France’s Zero Waste Grocery Store Chain: Meet Day by Day

Zero waste grocery stores are popping up in France. Day By Day, a company whose mission is to make food shopping more environmentally responsible, has just opened its 4th zero waste market in Lille. The others are located in Versailles, Meudon-la-Forêt and Fontenay-le-Fleury.

syndicated with permission from Ecolocalizer

France's Zero Waste Grocery Store Chain: Meet Day by Day

Zero waste grocery stores are popping up in France. Day By Day, a company whose mission is to make food shopping more environmentally responsible, has just opened its 4th zero waste grocery store in Lille. The others are located in Versailles, Meudon-la-Forêt and Fontenay-le-Fleury.

Related: 6 Grocery Stores that are Packaging Free

Inspired by Bea Johnson’s book, Zero Waste Home, Alice Bigorgne decided to give up her career in marketing and open a Day By Day store in her hometown of Lille in northern France. At Day By Day, all 450 products are sold loose. You have to bring your own containers or use those donated by other shoppers for re-use. You can buy precisely the quantity of food that you want. “If you need only a single spoonful of coffee or two cinnamon sticks, I’ll sell it to you,” Bigorgne says.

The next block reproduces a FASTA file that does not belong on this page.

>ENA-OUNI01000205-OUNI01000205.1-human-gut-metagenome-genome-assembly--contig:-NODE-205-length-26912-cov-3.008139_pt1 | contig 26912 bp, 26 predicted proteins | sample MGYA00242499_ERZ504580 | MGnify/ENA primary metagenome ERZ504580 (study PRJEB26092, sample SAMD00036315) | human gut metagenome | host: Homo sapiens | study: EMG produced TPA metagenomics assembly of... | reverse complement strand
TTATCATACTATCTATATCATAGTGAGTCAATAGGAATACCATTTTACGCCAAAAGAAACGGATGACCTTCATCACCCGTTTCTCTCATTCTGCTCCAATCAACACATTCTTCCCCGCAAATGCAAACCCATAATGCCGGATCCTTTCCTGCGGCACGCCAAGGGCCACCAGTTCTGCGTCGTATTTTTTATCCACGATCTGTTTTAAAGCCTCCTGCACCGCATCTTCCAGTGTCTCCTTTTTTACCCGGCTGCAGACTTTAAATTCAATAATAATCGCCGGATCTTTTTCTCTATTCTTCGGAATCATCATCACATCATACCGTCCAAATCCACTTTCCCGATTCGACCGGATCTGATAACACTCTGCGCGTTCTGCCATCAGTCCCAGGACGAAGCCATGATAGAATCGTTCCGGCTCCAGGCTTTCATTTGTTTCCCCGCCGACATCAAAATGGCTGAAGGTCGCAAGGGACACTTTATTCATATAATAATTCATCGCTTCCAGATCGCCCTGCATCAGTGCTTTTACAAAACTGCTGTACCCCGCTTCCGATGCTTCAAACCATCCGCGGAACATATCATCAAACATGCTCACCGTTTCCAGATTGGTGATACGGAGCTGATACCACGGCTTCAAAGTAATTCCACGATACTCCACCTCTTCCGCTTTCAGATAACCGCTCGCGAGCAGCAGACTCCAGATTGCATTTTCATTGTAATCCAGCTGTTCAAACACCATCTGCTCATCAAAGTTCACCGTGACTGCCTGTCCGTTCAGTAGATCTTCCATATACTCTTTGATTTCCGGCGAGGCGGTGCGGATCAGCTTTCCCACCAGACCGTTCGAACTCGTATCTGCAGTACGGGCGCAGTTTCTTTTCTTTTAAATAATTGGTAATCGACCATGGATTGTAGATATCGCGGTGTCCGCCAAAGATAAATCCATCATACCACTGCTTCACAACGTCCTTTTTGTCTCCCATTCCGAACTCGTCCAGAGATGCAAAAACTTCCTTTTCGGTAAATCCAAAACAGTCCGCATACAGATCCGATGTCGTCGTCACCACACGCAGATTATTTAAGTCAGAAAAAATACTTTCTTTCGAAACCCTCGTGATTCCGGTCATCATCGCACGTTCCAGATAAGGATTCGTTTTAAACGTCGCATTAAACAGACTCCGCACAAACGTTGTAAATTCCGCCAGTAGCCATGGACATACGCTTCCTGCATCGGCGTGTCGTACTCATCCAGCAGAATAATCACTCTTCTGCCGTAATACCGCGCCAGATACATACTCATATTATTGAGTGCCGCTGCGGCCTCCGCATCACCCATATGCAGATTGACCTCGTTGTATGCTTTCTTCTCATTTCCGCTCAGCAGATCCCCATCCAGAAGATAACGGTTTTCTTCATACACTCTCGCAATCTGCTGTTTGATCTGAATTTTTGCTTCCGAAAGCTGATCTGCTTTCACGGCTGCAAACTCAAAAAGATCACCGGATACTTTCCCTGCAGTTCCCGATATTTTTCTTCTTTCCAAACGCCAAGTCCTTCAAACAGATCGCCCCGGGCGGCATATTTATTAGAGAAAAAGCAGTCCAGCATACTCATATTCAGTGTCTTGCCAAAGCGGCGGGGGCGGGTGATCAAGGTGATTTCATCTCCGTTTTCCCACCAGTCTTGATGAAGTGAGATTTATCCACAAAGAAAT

Without packaging, Bigorgne can sell her products for far less money than the fancy super market down the street. She says her items are of the highest quality but sell for as much as 40% less than pre-packaged foods. We often do not realize how much the packaging costs us as consumers. And of course, disposing of all that packaging has significant social costs as well. Some of it gets recycled but too much ends up in land fills.

Shopping at a Day By Day zero waste grocery store is a throwback to the way our grandparents shopped for food, back before everything we eat or drink came in boxes, bags or bottles. It also eliminates the environmental nightmare created by all the plastic bags we use to carry our stuff home from the market these days.

Day By Day reminds us how much the “convenience” economy really costs us as individuals and as a society. In America, some grocery chains like Whole Foods and Trader Joe’s focus on offering customers nutritious food without a lot of additives. We as consumers could advocate that they also expand their selection of items sold in bulk, without packaging.

Could an idea that began in France find its way across the Atlantic to affect how we shop for groceries in the US? It could if you read this article and share it with your friends. Let’s make the zero waste grocery store the new standard for how we shop for food for our own families.

Written by stephenh

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